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was to the unconscionable taylor, who, favouring the application through charitable motives, made him a suit for twenty pounds, which ready money.would have procured for seven.
Thus equipped, he wheedled himself into the society of men celebrated for dignities, learning, and fortune, where he was the more welcome, as no exceptions could be taken to his connections, and he was careful to exert his talents in conversation and pliability. “In all his actions," says our authority, “ he is so careful, whether walking, standing, eating, or sitting, to clothe them with such a mean and grace, as may evince, that he not only reverenceth his superiors, but adores them." Equal skill appeared in his connection with the fair sex: assiduity, and the art of pleasing, according to the bias of the party to be won, distinguished him. Thus, at length, he was enabled either to obtain employment, a rich heiress or widow, or at the least to live well at the expence of his patrons.
Another character existed under the title of Town-gallant, who differed from the genteel Town-shift in many particulars: the gallant had plenty of money, and might be of a respectable, if not a noble descent; but the qualifications mentioned were not those by which he wished to be distinguished - vanity, folly, debauchery, and profaneness, were the vices courted by this “silly huffing thing, who, in truth, appears to have had
little else than 'pop and bounce' in his composition. To trace him ab origine -- his breeding was under the wings of a too indulgent mother, who took a world of pains to make him a fool, and attained her end at the age of discretion ; being at this sage period of life a mere bundle of vanity, or a kind of walking exchange, composed of various new and ridiculous fashions; he might be estimated with the greatest accuracy by the value of his clothes.” The grand object of his life was making love; and such appeared, from his own account, to be his success in this way, that when a virgin of thirteen was mentioned, he boldly swore miracles had not ceased. An inn vective uttered against that inconsiderable animal, called a husband, gave him infinite delight, because it contributed to support his utter aversion to matrimony.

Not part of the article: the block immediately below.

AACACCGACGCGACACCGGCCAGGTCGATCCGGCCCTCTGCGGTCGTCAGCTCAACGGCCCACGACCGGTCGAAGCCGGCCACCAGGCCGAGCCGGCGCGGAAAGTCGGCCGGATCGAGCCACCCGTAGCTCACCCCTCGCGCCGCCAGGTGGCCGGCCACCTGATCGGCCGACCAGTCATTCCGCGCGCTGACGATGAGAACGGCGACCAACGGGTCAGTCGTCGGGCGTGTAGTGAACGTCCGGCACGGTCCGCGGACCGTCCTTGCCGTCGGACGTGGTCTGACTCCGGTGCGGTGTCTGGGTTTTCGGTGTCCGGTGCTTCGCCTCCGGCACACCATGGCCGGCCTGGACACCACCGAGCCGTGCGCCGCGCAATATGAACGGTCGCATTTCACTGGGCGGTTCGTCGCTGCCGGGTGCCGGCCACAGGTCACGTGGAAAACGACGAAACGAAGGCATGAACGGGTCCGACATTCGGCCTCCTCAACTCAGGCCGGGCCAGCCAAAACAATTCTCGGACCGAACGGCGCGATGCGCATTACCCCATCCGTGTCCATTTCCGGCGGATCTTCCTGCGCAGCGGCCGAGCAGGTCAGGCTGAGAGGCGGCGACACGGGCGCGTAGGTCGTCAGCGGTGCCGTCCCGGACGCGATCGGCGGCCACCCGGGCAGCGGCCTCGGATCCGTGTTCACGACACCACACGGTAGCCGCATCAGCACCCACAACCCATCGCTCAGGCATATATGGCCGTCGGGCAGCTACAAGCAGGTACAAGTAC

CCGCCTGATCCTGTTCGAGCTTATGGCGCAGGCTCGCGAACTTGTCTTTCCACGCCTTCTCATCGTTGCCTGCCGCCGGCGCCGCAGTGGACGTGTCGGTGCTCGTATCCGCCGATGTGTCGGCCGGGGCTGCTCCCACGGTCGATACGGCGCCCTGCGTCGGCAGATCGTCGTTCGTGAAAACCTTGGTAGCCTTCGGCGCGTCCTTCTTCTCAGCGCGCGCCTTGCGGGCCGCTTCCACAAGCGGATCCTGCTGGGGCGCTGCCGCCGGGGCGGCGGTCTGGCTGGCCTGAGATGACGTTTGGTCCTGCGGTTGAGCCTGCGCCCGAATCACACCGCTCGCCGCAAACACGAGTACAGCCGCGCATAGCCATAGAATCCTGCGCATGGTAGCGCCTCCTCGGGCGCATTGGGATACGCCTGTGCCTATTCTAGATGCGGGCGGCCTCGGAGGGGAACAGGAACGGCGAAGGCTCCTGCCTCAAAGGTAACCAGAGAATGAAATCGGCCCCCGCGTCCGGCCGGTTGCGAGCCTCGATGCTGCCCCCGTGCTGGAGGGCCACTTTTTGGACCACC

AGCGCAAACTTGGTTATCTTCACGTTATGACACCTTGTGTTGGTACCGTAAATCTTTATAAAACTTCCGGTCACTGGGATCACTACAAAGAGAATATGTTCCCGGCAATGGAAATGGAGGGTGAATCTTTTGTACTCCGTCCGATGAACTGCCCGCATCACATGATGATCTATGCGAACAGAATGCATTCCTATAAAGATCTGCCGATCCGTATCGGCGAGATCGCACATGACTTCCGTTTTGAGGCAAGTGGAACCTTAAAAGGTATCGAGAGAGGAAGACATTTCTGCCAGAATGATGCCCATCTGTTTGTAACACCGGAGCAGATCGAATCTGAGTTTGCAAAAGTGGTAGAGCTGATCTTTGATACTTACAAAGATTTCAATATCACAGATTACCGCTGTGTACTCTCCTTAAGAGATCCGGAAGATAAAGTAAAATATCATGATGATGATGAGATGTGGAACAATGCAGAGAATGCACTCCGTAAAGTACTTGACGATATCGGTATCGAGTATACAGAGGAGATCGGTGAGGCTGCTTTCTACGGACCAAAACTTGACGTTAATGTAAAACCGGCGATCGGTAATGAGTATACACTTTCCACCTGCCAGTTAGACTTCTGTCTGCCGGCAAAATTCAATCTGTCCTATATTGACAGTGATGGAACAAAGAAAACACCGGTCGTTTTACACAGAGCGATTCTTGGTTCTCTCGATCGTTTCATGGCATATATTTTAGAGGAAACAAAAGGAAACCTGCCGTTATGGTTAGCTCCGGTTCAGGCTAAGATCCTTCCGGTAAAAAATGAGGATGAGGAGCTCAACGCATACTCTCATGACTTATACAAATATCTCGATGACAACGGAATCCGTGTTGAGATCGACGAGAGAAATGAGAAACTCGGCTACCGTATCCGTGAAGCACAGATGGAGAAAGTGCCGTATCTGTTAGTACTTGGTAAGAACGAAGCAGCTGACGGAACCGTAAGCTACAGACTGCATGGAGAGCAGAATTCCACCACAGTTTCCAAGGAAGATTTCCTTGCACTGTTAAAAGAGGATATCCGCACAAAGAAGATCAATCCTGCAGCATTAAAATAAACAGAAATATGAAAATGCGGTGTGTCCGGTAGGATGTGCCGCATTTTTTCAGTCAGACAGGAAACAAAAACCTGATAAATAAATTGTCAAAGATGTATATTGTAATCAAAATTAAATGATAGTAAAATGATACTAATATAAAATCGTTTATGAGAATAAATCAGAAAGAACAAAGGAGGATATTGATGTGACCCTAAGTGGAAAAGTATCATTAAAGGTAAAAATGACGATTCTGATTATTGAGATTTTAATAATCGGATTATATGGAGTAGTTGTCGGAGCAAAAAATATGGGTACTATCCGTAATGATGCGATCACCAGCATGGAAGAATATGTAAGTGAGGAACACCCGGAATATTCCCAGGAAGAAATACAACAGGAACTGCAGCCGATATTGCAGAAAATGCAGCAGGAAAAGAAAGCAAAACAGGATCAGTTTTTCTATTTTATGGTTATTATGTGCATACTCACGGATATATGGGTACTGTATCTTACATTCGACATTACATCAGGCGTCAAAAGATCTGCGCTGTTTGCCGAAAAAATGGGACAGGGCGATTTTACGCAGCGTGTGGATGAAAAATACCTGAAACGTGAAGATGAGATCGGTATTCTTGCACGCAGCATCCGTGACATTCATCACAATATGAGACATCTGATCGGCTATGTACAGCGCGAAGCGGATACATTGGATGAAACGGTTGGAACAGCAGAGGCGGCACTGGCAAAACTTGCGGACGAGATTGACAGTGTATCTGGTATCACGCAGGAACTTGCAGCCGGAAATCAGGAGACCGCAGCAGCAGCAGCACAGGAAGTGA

The great aim of the Town-gallant was to excite surprise by the eccentricity of his new oaths, invented on every occurrence of his life. Each of his acts he declared to be that of a gentleman ; and, to create respect, he bestowed feigned honours on his humble companions, who, in return, gave him the title of a man of blood; he was saucy with his superiors, and blustered “ like the four cardinal winds in painting; but if you begin to be as high as he, strait the bubble breaks, and then, with an ill-shaped fawning cringe, he swears -- 1, good sir, I ever honoured
you; but you are a passionate gentleman, and will not understand a jest. He placeth his very essence in his outside, and his only prayers are, that his father may go to the devil expeditiously, and his estate hold out to keep his miss and himself in good equipage.”